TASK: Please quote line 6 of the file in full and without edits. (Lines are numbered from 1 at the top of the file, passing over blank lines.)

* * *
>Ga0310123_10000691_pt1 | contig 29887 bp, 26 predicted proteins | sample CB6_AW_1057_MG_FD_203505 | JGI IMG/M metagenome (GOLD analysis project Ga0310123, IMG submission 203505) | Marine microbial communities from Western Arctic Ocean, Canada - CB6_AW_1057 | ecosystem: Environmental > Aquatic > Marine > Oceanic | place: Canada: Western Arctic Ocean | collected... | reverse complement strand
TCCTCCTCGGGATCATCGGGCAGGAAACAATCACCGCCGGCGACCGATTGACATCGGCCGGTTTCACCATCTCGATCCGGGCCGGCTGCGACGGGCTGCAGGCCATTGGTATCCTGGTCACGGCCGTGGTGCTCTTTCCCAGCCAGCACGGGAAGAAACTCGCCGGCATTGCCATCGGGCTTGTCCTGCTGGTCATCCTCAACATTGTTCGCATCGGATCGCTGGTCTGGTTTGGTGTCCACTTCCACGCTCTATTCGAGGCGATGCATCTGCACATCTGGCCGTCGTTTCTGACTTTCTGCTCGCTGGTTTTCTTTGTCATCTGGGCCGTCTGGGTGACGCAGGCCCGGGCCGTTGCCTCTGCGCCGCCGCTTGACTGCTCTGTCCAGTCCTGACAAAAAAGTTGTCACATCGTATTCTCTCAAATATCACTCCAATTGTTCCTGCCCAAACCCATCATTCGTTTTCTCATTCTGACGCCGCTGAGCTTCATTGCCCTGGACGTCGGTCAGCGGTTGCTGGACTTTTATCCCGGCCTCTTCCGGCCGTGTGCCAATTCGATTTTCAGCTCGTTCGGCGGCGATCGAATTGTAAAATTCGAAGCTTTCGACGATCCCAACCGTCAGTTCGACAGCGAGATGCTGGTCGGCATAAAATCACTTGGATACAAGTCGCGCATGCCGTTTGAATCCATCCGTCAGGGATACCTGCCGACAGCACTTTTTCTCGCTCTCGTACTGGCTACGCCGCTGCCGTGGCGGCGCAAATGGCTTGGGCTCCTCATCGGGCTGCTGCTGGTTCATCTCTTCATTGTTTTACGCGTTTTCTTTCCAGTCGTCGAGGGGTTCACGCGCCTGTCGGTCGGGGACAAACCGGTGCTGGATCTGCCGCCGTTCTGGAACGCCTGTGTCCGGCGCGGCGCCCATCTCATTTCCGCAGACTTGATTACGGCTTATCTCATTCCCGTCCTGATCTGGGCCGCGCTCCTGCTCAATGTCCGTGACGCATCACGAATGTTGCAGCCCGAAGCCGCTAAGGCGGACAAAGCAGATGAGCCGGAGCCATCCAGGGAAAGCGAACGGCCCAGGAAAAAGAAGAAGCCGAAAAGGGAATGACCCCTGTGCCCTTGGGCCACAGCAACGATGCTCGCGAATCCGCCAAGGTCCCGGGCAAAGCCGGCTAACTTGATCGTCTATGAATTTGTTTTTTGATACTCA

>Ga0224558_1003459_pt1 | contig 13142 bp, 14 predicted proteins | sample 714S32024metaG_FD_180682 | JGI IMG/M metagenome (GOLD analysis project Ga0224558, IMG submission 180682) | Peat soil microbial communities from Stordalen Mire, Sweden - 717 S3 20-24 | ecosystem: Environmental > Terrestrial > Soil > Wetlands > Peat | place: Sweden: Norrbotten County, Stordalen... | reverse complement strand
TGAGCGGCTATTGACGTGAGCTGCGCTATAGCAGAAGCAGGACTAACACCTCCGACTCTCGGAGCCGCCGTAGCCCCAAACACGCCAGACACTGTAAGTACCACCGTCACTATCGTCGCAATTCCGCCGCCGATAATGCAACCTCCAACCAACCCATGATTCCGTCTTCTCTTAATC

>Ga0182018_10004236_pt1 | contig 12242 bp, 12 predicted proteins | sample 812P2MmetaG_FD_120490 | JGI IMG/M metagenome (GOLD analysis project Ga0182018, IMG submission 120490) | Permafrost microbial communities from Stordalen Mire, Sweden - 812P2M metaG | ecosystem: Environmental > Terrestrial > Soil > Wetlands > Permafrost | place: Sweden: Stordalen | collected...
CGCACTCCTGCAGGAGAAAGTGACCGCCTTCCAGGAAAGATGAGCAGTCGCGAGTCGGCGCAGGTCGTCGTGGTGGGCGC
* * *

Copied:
CGCACTCCTGCAGGAGAAAGTGACCGCCTTCCAGGAAAGATGAGCAGTCGCGAGTCGGCGCAGGTCGTCGTGGTGGGCGC